The toughest task facing designers of all luxury car cabins these days is to present the controls and information interfaces in a way that is both uncluttered yet easy to use. At one theoretical extreme is the car where every function or display has a control of its own, at the other is the car with one control and a single display for all the car’s operations. Bentley’s solution is to use intelligence, common sense and ergonomic know-how to cherry-pick the best elements from both extremes, and combine them in a cabin that is both effective and attractive.

Most routine operations used frequently when the car is in motion – such as the cruise and basic music controls – can be operated direct from the steering wheel. Other functions such as the air-conditioning, navigation, computer information and more advanced entertainment features are individually controlled, but displayed on the same screen sited in the middle of the centre console.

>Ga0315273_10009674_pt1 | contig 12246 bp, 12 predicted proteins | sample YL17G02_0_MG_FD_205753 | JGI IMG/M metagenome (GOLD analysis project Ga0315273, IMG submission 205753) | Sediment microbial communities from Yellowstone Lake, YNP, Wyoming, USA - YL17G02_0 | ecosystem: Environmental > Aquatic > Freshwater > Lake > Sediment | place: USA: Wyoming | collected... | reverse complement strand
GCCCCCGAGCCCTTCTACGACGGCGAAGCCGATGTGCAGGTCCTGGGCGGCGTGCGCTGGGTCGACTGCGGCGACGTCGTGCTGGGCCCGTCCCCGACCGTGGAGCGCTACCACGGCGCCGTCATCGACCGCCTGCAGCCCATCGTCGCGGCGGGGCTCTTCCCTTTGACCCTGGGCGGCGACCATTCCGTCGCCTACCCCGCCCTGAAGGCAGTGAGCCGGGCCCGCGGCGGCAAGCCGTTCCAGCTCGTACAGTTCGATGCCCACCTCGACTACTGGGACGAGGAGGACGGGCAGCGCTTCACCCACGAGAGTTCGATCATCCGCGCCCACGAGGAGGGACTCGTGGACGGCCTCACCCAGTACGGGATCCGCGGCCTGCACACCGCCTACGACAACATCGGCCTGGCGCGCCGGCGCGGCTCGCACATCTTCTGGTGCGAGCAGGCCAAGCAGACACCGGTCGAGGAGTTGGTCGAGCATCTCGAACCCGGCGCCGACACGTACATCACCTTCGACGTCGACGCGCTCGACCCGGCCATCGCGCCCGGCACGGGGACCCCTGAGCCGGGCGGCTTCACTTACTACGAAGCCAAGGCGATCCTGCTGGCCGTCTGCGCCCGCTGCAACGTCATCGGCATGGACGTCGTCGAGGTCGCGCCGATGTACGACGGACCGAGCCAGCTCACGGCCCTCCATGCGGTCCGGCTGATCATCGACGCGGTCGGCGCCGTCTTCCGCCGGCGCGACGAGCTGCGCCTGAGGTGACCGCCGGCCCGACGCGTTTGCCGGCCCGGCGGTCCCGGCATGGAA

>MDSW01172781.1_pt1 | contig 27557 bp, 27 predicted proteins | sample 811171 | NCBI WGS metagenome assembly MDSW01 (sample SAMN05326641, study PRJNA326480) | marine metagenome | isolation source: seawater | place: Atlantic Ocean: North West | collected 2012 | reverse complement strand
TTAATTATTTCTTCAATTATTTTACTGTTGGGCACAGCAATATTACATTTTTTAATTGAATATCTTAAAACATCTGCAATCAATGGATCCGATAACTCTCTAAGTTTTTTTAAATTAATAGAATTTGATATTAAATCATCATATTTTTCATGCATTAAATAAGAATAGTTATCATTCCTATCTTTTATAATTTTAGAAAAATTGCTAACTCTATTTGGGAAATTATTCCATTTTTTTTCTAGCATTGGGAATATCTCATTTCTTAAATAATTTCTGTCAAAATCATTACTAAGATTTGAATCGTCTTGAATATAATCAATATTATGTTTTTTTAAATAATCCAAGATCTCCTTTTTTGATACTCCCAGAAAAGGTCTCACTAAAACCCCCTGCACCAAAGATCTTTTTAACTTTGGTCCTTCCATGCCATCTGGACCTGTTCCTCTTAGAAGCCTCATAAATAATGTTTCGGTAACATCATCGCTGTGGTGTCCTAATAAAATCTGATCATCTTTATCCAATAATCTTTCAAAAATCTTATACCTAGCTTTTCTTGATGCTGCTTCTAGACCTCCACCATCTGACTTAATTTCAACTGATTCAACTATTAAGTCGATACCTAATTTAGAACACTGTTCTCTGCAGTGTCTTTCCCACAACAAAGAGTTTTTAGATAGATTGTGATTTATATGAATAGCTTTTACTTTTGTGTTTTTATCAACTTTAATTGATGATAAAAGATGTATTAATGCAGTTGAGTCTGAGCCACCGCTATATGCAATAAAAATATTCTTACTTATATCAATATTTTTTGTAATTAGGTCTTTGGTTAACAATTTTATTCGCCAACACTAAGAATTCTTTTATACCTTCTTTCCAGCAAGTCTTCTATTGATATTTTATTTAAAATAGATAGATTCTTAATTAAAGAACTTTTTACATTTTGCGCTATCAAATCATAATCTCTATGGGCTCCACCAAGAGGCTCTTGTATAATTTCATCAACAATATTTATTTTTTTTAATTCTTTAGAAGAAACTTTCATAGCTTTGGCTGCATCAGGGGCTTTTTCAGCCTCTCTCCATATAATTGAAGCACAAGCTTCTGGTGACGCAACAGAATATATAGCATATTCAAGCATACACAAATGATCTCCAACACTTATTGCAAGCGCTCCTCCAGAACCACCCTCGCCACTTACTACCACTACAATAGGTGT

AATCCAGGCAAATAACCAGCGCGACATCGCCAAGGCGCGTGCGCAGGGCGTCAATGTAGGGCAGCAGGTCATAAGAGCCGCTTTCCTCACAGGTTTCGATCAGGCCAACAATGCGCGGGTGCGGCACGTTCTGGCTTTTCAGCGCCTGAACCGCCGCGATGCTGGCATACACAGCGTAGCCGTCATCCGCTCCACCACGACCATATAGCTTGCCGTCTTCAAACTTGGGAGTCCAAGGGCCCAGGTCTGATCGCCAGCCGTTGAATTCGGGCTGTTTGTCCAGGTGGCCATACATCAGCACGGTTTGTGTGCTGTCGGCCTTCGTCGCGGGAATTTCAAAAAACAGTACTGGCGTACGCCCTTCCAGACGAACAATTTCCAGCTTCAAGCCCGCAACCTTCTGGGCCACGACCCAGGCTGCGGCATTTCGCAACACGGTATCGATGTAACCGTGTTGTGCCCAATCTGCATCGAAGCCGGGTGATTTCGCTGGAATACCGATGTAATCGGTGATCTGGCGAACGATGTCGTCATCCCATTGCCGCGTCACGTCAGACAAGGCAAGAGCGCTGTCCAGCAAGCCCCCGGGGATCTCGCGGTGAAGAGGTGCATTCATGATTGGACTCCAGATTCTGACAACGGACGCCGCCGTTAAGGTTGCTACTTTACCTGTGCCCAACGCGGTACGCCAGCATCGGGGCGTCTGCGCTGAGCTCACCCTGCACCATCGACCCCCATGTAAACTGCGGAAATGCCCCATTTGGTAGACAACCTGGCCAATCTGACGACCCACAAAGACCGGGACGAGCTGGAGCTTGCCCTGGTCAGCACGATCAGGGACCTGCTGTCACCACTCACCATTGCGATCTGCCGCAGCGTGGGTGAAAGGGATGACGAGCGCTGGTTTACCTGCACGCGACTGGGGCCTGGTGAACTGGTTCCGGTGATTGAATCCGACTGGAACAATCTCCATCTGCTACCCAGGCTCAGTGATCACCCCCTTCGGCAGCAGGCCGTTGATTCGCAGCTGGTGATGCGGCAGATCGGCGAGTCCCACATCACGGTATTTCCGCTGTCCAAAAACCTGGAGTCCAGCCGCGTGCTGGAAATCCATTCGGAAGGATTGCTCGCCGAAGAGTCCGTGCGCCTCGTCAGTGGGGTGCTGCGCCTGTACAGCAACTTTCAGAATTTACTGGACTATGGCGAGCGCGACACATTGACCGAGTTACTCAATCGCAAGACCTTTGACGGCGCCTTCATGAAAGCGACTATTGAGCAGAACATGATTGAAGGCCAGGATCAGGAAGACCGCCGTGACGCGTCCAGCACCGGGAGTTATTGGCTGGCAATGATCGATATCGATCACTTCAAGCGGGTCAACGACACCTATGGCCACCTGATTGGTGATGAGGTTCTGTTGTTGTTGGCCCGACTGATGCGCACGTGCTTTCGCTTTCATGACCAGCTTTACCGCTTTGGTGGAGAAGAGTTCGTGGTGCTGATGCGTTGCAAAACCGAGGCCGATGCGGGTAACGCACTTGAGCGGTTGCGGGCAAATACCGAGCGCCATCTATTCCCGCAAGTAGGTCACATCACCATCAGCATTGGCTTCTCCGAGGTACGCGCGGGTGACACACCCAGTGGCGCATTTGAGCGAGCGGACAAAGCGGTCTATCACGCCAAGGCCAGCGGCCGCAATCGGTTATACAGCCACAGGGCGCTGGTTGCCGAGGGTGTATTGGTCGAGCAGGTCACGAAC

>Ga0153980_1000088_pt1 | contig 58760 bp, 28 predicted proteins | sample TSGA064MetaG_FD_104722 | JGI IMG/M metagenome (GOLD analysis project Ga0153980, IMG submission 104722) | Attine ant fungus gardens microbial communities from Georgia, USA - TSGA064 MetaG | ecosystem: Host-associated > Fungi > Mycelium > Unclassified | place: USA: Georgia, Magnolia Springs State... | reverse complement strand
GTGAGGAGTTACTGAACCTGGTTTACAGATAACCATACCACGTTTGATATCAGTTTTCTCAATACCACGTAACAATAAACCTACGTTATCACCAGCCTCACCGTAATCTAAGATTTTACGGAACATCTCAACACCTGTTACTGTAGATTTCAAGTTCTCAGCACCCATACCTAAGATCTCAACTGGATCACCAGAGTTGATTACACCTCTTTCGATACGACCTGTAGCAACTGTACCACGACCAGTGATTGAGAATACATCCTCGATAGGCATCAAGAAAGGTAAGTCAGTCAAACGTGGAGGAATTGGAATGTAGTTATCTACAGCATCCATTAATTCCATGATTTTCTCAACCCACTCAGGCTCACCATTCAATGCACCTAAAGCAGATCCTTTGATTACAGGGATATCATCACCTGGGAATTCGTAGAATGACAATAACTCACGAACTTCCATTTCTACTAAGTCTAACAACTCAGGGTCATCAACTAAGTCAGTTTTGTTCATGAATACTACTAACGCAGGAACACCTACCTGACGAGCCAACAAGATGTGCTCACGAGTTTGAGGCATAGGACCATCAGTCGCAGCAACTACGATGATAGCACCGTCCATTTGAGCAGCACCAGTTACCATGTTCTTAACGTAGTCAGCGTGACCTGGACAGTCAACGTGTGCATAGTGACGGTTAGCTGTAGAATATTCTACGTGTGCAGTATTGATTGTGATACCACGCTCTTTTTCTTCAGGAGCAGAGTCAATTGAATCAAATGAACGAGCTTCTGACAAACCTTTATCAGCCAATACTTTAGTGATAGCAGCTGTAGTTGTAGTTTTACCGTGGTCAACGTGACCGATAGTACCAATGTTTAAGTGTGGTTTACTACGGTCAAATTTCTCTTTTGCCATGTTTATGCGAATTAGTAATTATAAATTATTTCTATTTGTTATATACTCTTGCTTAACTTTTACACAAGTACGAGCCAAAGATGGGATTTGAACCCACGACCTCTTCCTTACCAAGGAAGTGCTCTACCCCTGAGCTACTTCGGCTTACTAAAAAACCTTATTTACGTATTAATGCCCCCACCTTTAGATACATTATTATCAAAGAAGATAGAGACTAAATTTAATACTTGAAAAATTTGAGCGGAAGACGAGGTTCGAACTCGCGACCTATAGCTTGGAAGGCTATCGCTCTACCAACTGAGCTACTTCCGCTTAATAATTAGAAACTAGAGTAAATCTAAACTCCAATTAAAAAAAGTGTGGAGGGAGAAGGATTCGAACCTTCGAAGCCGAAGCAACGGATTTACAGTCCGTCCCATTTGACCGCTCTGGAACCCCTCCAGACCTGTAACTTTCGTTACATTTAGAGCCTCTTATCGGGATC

Instrumentation is provided by classically styled dials that live in deep recesses ahead of the steering wheel, while a small screen directly in the driver’s sight-line monitors all relevant in-car systems.

All around the cabin, unmistakeable Bentley touches abound. Perhaps most easily spotted are the classic bullseye ventilation outlets with their organ stop controls – a feature no Bentley has been without for a generation. Then there are the aluminium pedals, chrome instrument surrounds, knurled finishes to many of the ancillary controls, and the centrally mounted analogue clock.

Naturally wood and leather remain as integral and essential a part of the Bentley furniture as ever, but they have been tailored to suit the Continental GT’s role as the most sporting Bentley produced since the R-Type Continental, proving that these most traditional materials can still create a contemporary feel if understood and used properly.

Though craftsmanship remains as important as ever, these enduring skills have been supplemented by some 21st century technology allowing, for instance, wood to be dramatically curved in a way that would simply not have been possible in the past. And while the leather is still applied to the car with as much loving care as ever, it is cut from the hide using a new digitised process that ensures minimal levels of wastage and maximum efficiency.

continues | Part Two

Published : 26/09/02 Author : Melanie Carter